Monday, June 27, 2022

#IAMTHECHEESE explores the reality of living in a digitally connected world

Eastern Front Theatre and Halifax Theatre for Young People present Josh MacDonald's stage adaptation of Robert Cormier's 1977 novel as part of this year's Stages Theatre Festival.

Eastern Front Theatre and Halifax Theatre for Young People have joined forces to present the live premiere of Josh MacDonald’s award-winning #IAMTHECHEESE as part of this year’s Stages Theatre Festival.

Our data is a digital proxy for ourselves and I wanted it to be a play about being a little more vigilant, a little more mindful of what we volunteer online.

Based on Robert Cormier’s 1977 novel, this will mark the first live production of MacDonald’s stage adaptation after a false start due to COVID-19 restrictions.

“We were poised to share this show with audiences 12 to 18 months ago and like every other theatre in the world we had our plans change because of the pandemic,” says MacDonald.

As a result, the show pivoted to a virtual production, recording #IAMTHECHEESE for distribution to high schools across the province. The irony of offering a digital version of a play that deals very much with the online world was not lost on MacDonald.

“We were excited by the uptake we’ve had on it and the amount of engagement we have had with young people,” he says. “It’s been gratifying to see audiences compelled by the questions the play asks in the way I hoped they would be.”

Calling it “a hard-hitting play based on a hard-hitting book,” Macdonald describes Cormier’s source material as a combination of JD Salinger’s Catcher in the Rye and Watergate’s All The President’s Men. However, while MacDonald maintains the teen-angst and alienation explored in Salinger’s novel, he pairs it with a The Matrix-like sensibility in his techno-thriller stage adaptation.

“It’s not literally set in some sort of digital realm like The Matrix, but the play’s protagonist is surrounded by the technological tools we surround ourselves with every day now,” he says.

Through his adaptation, MacDonald explores our modern reality of living in a digitally connected world.

#IAMTHECHEESE is about a young boy named Adam who has undergone some type of traumatic event, which is the mystery that the play hangs on, and a therapist is trying to help coax out his memories of that trauma,” says MacDonald. “What I thought I could do with the book is make that thing about a fractured identity into a play about identity theft.”

When I read the novel I Am The Cheese, there was no such thing as the worldwide web. The character of Adam discovered different dangers hiding behind his everyday life. But in 2022, what’s more everyday than our online existence? Somebody in this play tells Adam, “when [platforms and sites] on the internet are free, it’s because we’re the product. And if we’re the product, then what are they using us for?” To me (even with no vampires or werewolves around), that’s kind of scary.. - an excerpt from playwright Josh MacDonald's program notes.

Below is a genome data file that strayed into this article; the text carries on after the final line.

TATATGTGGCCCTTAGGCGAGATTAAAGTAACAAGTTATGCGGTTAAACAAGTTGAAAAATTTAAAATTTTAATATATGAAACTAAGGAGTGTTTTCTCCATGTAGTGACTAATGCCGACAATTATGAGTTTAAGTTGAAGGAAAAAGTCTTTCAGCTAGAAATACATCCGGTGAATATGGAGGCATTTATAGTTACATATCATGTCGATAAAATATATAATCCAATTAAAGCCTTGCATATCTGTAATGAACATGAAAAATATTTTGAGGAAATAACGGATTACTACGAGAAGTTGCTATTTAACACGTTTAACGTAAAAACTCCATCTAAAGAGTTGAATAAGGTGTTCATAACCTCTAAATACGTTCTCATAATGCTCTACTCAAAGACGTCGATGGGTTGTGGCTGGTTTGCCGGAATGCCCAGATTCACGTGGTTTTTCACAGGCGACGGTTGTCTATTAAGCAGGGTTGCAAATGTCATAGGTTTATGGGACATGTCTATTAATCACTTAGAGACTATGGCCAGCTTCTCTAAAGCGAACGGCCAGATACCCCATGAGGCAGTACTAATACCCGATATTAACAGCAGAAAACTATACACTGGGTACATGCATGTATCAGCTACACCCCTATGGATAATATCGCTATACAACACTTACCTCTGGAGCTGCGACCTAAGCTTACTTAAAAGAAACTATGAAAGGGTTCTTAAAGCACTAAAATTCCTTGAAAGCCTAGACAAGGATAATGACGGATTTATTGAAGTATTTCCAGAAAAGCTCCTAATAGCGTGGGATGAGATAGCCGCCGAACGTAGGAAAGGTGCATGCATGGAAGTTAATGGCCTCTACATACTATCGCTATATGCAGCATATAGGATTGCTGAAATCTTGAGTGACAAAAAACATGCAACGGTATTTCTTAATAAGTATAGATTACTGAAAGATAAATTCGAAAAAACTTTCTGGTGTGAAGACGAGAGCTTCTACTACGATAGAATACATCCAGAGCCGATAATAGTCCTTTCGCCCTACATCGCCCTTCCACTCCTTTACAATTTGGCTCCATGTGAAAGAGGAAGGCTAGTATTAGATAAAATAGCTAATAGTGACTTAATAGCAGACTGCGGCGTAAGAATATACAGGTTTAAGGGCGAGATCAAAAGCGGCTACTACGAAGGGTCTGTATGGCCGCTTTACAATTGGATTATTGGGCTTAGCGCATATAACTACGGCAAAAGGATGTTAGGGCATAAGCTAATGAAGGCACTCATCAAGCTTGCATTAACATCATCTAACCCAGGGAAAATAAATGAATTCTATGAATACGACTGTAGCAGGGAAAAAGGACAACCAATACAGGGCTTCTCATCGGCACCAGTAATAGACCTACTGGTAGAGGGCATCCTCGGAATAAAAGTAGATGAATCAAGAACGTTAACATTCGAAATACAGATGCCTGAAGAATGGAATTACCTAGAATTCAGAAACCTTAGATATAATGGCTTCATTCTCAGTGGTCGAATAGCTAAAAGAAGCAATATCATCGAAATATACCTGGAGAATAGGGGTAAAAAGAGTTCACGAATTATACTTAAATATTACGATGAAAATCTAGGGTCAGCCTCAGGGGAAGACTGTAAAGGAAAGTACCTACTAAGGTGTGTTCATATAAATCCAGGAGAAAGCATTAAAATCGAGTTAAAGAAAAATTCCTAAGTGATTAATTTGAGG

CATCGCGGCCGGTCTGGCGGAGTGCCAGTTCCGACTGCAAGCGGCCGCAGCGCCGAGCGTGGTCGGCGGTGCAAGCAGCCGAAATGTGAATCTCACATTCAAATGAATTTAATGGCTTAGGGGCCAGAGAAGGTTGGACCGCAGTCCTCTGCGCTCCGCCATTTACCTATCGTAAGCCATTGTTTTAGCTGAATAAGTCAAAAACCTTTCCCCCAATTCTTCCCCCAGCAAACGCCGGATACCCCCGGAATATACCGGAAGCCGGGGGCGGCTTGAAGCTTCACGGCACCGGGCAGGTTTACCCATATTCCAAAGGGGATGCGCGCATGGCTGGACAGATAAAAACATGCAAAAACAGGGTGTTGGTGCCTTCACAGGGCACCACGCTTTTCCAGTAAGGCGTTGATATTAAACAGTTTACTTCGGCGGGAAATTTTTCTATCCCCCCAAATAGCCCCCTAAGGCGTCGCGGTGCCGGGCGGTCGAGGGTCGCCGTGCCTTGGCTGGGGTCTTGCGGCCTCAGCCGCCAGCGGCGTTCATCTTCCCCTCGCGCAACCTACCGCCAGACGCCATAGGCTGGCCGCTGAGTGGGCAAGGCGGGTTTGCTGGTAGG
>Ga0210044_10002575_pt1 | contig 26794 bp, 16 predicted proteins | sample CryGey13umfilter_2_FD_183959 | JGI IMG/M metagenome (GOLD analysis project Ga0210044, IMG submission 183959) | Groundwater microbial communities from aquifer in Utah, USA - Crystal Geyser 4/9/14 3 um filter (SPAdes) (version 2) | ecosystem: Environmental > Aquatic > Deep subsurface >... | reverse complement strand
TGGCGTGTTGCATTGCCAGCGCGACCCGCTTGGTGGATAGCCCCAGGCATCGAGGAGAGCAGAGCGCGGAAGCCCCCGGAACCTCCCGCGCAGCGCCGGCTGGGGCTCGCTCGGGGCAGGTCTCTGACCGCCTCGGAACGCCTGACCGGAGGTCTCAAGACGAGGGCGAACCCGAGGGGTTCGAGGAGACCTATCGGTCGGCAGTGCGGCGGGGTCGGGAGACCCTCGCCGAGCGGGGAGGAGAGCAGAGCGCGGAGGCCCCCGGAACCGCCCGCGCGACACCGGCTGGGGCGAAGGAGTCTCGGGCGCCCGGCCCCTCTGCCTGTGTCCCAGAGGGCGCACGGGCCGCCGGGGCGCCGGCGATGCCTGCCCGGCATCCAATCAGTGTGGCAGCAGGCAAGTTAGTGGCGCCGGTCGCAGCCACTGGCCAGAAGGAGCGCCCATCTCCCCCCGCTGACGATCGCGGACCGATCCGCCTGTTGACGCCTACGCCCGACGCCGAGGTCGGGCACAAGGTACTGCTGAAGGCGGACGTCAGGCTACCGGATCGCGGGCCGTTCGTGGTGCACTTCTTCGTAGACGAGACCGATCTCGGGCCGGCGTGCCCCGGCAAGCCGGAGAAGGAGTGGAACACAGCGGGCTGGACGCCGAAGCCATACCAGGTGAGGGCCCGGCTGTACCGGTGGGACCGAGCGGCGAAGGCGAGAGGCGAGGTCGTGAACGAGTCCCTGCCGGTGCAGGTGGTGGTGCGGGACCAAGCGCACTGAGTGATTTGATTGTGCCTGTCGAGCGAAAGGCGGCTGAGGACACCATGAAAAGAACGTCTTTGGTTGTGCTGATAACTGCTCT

When I read the novel I Am The Cheese, there was no such thing as the world wide web. The character of Adam discovered different dangers hiding behind his everyday life. But in 2022, what’s more everyday than our online existence? – an excerpt from playwright Josh MacDonald’s program notes.
Careful not to give away too much of the story’s plot because, as a thriller, it relies heavily on revelations as it progresses, MacDonald describes his adaptation as a cautionary tale about big data and how we offer up so much of ourselves in the 21st century.

“We volunteer so much about ourselves in the digital realm to belong and feel some sense of community kinship to people who may not have our best interests at heart,” he says.

To help illustrate the role of the online world in our daily lives, MacDonald has injected a liberal use of technology into his play.

“On stage, it’s filmic in many ways because we use these big projection screens behind our protagonist Adam showing him texting with friends in high school, and all of his digital interactions are playing out in real-time for us,” he says.

And while MacDonald acknowledges that #IAMTHECHEESE is a paranoid, worst-case scenario about the dangers of our connected lives, he wanted to ensure he wasn’t a 50-year-old man “wagging his finger.”

“Our data is a digital proxy for ourselves and I wanted it to be a play about being a little more vigilant, a little more mindful of what we volunteer online,” he says.

#IAMTHECHEESE runs as part of this year’s Stages Theatre Festival with performances for audiences aged 12+ at the Alderney Landing Theatre (2 Ochterloney St, Dartmouth) from June 8 through June 12. Visit easternfronttheatre.com for tickets and information.

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